When I teach this leadership principle I tell a story about a constable who rightfully ticketed me several years ago for going through a stop sign while I turned on to a main street in the community where I live. But this constable didn’t just write me a ticket. He carefully took the time to make the whole experience a transformational moment. He sincerely and respectfully told me a story of why he was writing me a ticket. He had recently attended to an accident where children were killed because a car was t-boned when the driver went through a stop sign without stopping.
The story was transformational to me. It changed my life. While I won’t say that since that day I have never rolled through a stop sign, over the past nine years I frequently think of that constable when I am approaching a stop sign, and when I do so, I make sure I come to a complete stop.
In recent weeks I have taken the time to track down this constable and thank him for changing a life. Here, in essence, is what I said:
“I want to thank you for stopping me that night and telling me that story before you ticketed me. You changed my life. Because of your actions, I am a safer driver. But it not only made me a safer driver. For the past nine years I have been telling this story to corporate audiences across the continent and several people over the years have told me that my story has helped change their driving habits and made them safer drivers.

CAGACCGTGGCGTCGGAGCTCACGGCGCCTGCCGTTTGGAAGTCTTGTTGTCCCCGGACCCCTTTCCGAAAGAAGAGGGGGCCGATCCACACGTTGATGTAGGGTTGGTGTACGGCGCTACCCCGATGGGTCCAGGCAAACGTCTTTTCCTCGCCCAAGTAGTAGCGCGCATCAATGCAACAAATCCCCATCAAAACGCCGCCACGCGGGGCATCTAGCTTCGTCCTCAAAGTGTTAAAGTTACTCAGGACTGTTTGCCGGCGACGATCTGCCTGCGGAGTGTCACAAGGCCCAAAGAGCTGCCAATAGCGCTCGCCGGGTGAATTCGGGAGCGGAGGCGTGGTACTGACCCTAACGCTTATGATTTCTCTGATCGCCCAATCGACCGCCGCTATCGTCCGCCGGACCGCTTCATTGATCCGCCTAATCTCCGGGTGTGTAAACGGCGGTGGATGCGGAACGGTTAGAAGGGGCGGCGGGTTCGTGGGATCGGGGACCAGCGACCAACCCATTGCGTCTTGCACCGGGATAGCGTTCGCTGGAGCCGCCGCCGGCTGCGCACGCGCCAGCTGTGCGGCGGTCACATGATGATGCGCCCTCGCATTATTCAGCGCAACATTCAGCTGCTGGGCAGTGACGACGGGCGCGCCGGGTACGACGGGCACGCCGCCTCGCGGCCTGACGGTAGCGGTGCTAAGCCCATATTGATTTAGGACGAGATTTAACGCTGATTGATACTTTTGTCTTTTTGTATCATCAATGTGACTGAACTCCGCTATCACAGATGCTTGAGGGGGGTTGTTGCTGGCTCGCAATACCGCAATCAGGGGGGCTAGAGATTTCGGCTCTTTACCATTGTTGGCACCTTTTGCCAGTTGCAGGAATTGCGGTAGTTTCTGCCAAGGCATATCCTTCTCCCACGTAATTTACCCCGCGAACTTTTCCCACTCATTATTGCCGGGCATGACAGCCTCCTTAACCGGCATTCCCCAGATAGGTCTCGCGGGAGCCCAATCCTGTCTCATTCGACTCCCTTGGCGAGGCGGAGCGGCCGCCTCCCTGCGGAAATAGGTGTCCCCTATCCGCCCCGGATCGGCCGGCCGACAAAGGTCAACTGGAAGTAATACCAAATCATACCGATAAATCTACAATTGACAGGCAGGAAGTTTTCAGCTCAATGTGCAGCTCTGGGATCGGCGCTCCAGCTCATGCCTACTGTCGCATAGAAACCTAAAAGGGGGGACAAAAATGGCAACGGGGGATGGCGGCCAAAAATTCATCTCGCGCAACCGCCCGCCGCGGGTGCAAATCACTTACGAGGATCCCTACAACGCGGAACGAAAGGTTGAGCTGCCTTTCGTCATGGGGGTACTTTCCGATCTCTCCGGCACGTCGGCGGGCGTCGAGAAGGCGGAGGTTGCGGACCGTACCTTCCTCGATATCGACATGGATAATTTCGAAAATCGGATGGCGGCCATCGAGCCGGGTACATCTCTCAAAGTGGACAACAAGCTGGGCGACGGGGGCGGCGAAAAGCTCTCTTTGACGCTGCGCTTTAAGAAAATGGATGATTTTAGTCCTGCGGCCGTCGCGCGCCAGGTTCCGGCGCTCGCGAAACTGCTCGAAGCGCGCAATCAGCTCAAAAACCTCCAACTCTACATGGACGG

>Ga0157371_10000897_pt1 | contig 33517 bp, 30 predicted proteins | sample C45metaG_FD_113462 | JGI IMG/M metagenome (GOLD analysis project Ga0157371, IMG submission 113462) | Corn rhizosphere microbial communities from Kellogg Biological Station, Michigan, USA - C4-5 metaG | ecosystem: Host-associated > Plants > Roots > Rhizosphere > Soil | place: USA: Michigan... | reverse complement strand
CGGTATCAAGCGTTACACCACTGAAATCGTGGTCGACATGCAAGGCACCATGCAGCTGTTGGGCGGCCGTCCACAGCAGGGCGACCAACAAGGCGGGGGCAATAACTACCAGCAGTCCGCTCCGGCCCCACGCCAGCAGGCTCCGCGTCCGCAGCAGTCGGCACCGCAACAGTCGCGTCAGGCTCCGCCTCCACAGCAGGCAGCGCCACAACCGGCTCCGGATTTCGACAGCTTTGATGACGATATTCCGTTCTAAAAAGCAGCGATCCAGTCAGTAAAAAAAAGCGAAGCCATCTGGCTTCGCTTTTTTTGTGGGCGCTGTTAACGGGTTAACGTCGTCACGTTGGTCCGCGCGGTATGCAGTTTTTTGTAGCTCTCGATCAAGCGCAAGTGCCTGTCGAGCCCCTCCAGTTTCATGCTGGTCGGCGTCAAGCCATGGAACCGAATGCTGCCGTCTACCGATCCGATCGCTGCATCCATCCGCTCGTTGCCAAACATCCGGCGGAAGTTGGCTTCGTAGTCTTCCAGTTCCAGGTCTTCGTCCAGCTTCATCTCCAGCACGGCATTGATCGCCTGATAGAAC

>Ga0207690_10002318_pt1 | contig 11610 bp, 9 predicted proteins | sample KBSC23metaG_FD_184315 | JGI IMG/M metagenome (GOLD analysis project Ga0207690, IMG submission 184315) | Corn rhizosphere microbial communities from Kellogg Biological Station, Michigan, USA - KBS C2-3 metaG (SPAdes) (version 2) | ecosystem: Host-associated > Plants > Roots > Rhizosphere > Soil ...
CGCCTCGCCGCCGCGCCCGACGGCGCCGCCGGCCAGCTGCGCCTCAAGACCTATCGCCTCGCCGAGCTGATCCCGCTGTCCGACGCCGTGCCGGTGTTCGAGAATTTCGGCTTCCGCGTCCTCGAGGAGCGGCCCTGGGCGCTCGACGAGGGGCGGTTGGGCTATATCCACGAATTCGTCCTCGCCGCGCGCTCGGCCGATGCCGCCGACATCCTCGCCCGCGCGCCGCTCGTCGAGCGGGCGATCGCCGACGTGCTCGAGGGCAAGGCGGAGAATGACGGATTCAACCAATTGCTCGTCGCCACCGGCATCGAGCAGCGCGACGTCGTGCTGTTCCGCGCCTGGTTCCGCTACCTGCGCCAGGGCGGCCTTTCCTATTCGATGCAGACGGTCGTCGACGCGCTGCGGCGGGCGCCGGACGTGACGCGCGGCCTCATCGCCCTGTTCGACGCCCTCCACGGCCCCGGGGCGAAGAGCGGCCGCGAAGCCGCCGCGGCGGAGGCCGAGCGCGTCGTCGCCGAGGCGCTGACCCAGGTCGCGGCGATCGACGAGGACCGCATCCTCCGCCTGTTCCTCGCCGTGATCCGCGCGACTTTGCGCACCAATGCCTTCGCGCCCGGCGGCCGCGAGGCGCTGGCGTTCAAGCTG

So… your service in our community has changed lives and likely saved lives. I just wanted to write and express my sincere appreciation to you.
Continue on with your important work in our community and beyond. You and your colleagues in the RCMP do incredible work that is far too often unacknowledged and unappreciated.”
So often, we never know when one action will have a rippling effect to make lasting change in a person’s life. So often, we never know how our lives can make a difference.
To paraphrase the words of Margaret Mead, “Never doubt that one thoughtful, committed citizen can change the world.”